Communication is more than giving a person information. Asking questions and listening, and the exchange of information between people is aided by altering body language, tone of voice and the words used. Behaviours relevant to this standard include adapting communication styles to the individual, addressing barriers, active listening and checking understanding.
These articles can be used to support the development of your reflective account entries for this standard and provide an idea of the activities that could be included.
Former hospital pharmacist Ana Armstrong would often find herself worrying about her older patients after discharge; so she decided to move sectors and help bridge care between hospital and home.
Pharmacists and lawyers give advice on what to do if you witness inappropriate behaviour in the workplace.
Pharmacy professionals give their thoughts and advice to a Responsible Pharmacist colleague whose team is involved in a dispensing error.
David Gerrard details a typical day as a pharmacist independent prescriber working as part of a community learning disability treatment team.
Five tips to help pharmacy professionals digitise their career.
Using the social messaging platform WhatsApp improves communication between junior and senior pharmacists when providing out-of-hours care, study results show.
A day in the life of a homecare pharmacistSubscription
Mosan Ashraf details a typical day as lead pharmacist for homecare medicines at a foundation trust.
Discussing the MMR vaccine with patientsSubscription
As outlined in Public Health England’s ‘UK Measles and Rubella elimination strategy’, MMR vaccination needs to improve to achieve and maintain elimination in line with recommendations from the World Health Organization.
This article outlines how community pharmacists can play an important role in medicines adherence, including examples of how to reinforce treatment.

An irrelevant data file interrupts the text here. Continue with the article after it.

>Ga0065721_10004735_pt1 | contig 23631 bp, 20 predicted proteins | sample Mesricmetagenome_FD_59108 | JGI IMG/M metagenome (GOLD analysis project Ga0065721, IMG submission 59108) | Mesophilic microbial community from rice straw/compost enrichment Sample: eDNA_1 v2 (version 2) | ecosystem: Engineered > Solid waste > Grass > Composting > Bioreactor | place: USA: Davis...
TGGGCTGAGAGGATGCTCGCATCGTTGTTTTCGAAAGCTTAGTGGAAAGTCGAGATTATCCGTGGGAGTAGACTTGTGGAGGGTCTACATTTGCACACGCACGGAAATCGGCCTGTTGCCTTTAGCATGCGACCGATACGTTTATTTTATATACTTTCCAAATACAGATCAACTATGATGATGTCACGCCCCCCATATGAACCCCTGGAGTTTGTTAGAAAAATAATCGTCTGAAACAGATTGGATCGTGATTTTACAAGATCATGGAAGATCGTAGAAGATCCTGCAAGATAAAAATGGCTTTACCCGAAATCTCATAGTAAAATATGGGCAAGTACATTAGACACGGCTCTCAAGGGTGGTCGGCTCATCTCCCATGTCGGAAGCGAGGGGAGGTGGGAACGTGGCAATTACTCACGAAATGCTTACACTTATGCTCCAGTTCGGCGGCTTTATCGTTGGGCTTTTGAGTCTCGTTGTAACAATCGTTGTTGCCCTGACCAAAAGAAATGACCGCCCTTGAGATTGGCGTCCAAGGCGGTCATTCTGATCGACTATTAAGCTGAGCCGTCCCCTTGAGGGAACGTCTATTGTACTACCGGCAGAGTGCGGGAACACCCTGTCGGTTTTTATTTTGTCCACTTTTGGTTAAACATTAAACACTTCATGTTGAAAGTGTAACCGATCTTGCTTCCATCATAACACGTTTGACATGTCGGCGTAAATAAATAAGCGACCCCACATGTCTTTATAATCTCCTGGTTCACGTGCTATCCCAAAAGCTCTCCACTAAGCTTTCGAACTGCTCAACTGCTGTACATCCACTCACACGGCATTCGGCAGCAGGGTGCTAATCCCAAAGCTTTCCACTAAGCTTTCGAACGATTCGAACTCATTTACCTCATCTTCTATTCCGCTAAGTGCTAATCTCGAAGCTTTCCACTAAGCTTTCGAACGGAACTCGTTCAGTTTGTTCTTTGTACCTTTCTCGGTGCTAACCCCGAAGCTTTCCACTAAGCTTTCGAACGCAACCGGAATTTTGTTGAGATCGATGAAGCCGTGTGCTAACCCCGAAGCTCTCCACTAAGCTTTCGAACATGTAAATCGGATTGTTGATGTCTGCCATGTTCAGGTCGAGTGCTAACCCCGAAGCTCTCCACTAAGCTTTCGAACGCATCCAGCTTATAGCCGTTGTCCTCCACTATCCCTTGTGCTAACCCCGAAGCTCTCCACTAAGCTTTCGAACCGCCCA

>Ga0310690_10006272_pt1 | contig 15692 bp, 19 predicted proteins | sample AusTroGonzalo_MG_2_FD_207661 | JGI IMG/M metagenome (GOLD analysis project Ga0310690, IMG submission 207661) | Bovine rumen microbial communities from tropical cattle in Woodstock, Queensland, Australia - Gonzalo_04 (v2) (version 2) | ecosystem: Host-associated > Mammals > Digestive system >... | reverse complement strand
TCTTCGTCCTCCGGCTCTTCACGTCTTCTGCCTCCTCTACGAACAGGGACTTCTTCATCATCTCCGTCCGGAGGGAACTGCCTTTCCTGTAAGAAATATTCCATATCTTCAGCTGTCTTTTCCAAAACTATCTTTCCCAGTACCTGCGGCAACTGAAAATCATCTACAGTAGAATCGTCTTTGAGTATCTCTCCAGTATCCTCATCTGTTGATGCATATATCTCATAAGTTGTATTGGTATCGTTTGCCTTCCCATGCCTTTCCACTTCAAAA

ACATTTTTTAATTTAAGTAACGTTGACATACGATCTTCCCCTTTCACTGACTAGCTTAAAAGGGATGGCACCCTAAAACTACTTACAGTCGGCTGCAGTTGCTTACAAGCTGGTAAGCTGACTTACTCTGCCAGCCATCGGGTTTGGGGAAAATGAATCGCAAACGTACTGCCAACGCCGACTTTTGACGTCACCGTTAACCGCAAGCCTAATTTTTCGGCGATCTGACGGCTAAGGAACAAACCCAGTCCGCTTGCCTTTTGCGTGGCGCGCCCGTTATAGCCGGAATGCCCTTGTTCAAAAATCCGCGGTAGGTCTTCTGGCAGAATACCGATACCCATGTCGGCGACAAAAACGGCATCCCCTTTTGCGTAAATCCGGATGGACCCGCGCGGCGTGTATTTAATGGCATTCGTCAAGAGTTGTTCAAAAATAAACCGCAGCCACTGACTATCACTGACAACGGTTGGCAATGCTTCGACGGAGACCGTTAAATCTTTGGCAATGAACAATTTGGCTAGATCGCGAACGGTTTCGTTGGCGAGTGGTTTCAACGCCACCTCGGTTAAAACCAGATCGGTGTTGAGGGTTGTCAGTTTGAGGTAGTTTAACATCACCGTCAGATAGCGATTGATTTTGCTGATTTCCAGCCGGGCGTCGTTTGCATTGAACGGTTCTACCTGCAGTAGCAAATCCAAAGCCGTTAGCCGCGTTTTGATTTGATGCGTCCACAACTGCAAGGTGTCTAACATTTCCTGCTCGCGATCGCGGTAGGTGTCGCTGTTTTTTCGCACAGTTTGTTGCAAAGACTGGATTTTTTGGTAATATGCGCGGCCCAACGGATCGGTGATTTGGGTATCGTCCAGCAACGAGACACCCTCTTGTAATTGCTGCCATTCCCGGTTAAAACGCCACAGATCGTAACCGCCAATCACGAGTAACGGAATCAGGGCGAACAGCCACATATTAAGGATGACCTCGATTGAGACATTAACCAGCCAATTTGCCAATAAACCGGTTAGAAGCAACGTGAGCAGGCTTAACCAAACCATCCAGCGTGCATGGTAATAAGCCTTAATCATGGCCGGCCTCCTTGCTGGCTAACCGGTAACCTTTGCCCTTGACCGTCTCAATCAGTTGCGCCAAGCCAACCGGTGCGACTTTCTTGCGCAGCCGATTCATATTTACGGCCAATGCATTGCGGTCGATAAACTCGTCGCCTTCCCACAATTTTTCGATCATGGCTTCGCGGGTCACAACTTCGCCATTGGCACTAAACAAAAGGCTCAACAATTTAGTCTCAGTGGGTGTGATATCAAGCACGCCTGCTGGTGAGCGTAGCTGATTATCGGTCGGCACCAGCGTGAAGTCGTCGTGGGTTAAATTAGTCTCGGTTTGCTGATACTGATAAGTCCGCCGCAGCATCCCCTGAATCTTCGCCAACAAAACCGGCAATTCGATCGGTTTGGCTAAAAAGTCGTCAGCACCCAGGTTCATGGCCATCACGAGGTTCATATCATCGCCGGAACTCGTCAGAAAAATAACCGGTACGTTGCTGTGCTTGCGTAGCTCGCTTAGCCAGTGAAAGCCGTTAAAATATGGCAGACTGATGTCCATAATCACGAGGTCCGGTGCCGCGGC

A tailored approach can help pharmacists support patients to make better treatment choices, resulting in more successful outcomes.
Aphasia is a communication disability, most often caused by stroke, which occurs when the language centres of the brain are damaged. Pharmacists and healthcare professionals should be aware of how the communication needs of people with aphasia vary based on the severity of the condition, and how they can best provide support with medicines optimisation.
Pharmacists should take advantage of Pharmacist Support’s free wellbeing workshops, which cover time management, stress management and building resilience.
Although children take responsibility for taking their medications at different ages, involving parents, and where possible children, in decision making is key to medicines optimisation.
Amarata Gill explains how she used her pharmacy training to help her mother, who was suffering from depression.
Every community pharmacy team will come into contact with cancer patients or their family members. This article aims to provide community pharmacists and healthcare professionals with the tools to be able to speak confidently to patients with cancer and summarises the useful resources available.
Communicating with palliative care patients nearing the end of life, their families and carersSubscription
Pharmacists are becoming increasingly involved in palliative care and can be a source of important information and support for patients at the end of life. Health professionals caring for patients with advanced illness should develop skills for communicating with patients, and their families and carers.